This is one of a series of guest columns from candidates in contested races in the June 9 West Virginia Primary Election.
Elections are the bedrock of our democracy, but like almost everything else in our lives, they have been dramatically disrupted by the COVID-19 crisis. To help address this pandemic, West Virginia has taken the unusual step of moving the May 12th elections to June 9th.
While this decision affects all of us who are candidates for public office, it is the right decision to protect our people and limit the risk of exposure for voters, election day workers, courthouse staff and others. Quite simply the safety of our citizens must come first. While I know this was a difficult call for the governor to make, I know he did so in consultation with medical experts inside and outside of West Virginia.
Traditional campaigning and politics seem wildly out of place while people are suffering through unprecedented self-isolation, enduring hardships caused by an economy that has been radically curtailed, and wondering how they are going to make their next rent or mortgage payment. But it is because of these issues that the upcoming elections are so important. After all, they will determine who’ll be in positions of responsibility and authority as we strive to restart our economy and begin the process of recovery.
While the COVID-19 crisis has caused the closure of West Virginia schools, restaurants, athletic events and so many other everyday commonplace activities that we take for granted, it has not, unfortunately, stopped criminals from committing crimes, children from being abused, and people from being the victims of domestic violence. As a member of the West Virginia Supreme Court of Appeals, it has been the responsibility of myself and my colleagues on the court to make sure the wheels of justice continue to turn.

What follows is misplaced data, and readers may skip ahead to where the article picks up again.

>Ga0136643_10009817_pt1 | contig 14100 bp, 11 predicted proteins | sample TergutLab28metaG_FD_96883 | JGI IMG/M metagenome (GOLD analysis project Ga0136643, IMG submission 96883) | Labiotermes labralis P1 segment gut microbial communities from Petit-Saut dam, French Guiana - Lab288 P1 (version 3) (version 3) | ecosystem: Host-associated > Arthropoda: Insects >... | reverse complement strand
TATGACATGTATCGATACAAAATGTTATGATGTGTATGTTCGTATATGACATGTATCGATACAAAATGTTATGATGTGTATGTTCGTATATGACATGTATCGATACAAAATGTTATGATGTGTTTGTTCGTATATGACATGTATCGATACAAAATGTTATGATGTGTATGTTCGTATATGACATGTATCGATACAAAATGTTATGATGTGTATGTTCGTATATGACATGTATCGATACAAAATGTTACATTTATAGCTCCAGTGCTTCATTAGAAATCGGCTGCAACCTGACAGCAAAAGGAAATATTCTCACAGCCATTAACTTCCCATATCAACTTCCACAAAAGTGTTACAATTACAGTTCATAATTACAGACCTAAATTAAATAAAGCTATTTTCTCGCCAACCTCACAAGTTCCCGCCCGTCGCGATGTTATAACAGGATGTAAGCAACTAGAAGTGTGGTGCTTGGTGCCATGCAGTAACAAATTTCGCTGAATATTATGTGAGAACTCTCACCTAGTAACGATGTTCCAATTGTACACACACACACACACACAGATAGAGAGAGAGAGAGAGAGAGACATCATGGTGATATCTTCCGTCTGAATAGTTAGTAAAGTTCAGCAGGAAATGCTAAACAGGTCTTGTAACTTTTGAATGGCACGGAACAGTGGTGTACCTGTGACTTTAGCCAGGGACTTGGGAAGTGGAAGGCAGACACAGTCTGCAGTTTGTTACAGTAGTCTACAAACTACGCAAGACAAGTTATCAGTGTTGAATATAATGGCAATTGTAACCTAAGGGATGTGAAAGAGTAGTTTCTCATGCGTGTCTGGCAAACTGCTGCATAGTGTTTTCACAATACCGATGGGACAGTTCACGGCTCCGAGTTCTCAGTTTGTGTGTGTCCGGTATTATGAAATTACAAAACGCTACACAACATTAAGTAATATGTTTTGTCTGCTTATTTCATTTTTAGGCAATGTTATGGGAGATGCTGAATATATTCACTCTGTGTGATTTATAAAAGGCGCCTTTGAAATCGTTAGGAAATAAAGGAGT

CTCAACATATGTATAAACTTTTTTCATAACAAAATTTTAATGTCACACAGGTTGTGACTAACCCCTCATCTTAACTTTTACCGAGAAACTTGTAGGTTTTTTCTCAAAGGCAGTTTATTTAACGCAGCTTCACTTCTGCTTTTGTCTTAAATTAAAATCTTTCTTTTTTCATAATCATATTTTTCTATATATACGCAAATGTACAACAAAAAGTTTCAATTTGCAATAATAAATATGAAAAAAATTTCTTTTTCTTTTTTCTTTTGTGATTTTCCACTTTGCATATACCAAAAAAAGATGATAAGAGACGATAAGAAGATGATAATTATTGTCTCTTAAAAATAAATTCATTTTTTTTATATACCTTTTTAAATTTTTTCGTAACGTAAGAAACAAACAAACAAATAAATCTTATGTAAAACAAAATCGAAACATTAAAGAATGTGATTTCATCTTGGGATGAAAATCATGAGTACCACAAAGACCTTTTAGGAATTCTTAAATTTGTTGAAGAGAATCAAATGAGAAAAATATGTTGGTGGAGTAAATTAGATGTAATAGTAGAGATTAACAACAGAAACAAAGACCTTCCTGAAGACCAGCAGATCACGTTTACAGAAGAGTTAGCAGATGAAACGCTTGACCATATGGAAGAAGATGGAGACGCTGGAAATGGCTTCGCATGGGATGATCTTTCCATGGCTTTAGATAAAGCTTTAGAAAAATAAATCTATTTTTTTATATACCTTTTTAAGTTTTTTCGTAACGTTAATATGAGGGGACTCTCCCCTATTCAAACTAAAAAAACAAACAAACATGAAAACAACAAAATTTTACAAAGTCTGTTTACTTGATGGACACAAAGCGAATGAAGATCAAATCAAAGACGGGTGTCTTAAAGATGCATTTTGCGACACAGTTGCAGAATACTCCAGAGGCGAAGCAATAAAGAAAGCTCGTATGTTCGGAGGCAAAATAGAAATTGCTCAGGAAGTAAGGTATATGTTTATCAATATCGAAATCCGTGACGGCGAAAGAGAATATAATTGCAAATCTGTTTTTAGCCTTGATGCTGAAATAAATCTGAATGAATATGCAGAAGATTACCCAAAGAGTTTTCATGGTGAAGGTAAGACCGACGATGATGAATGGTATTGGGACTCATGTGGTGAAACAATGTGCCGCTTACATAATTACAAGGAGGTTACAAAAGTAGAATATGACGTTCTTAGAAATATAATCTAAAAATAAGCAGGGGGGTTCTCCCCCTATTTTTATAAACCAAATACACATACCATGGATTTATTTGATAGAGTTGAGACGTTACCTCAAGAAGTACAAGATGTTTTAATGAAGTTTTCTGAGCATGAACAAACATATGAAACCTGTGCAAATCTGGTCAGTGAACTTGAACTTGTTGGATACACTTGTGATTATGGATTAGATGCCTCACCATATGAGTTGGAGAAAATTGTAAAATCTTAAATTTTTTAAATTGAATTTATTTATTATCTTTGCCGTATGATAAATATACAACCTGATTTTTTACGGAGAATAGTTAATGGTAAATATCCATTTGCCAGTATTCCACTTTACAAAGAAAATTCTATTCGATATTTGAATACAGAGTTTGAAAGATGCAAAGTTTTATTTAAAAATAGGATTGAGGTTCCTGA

Addressing these situations can’t be postponed, put on hold, or delayed. Public safety, the preservation of our constitutional rights, and simple justice demand that we take action to keep the judicial system moving as effectively as possible. I and my colleagues on the West Virginia Supreme Court of Appeals are responsible for the administration of the entire judicial system in West Virginia. That’s why when individuals in one of our courthouses tested positive for the coronavirus, we acted quickly to put procedures in place to utilize video conferencing, telecommunications and other methods to permit magistrate and circuit courts, who are on the front lines of protecting our communities, to deal with emergency matters and safely as possible.
Some of those matters include:
- Domestic violence petitions;
- Child abuse and neglect cases;
- Infant guardianship;
- Custody cases involving a threat to the health and safety of a child;
- Initial criminal appearances;
- Search warrants;
- Criminal preliminary hearings.
While this public health emergency is unprecedented, my 24 years as a circuit court judge and my 18 months as a justice on the Supreme Court of Appeals have uniquely prepared me to help the courts meet these challenges as we make our way through this crisis. There is no doubt that we all owe a profound debt of gratitude to our doctors, nurses hospital staff and other health care professionals who unselfishly put their lives on the line for us.
As we remember all that they have done for us, we should also remember those in law enforcement, emergency medical services, firefighters, 911 workers, prosecuting attorneys, circuit court judges, magistrates, bailiffs, court clerks and all those who help keep the administration of justice working. We can recognize and honor their commitment and service to us by exercising our precious right to vote in the upcoming elections.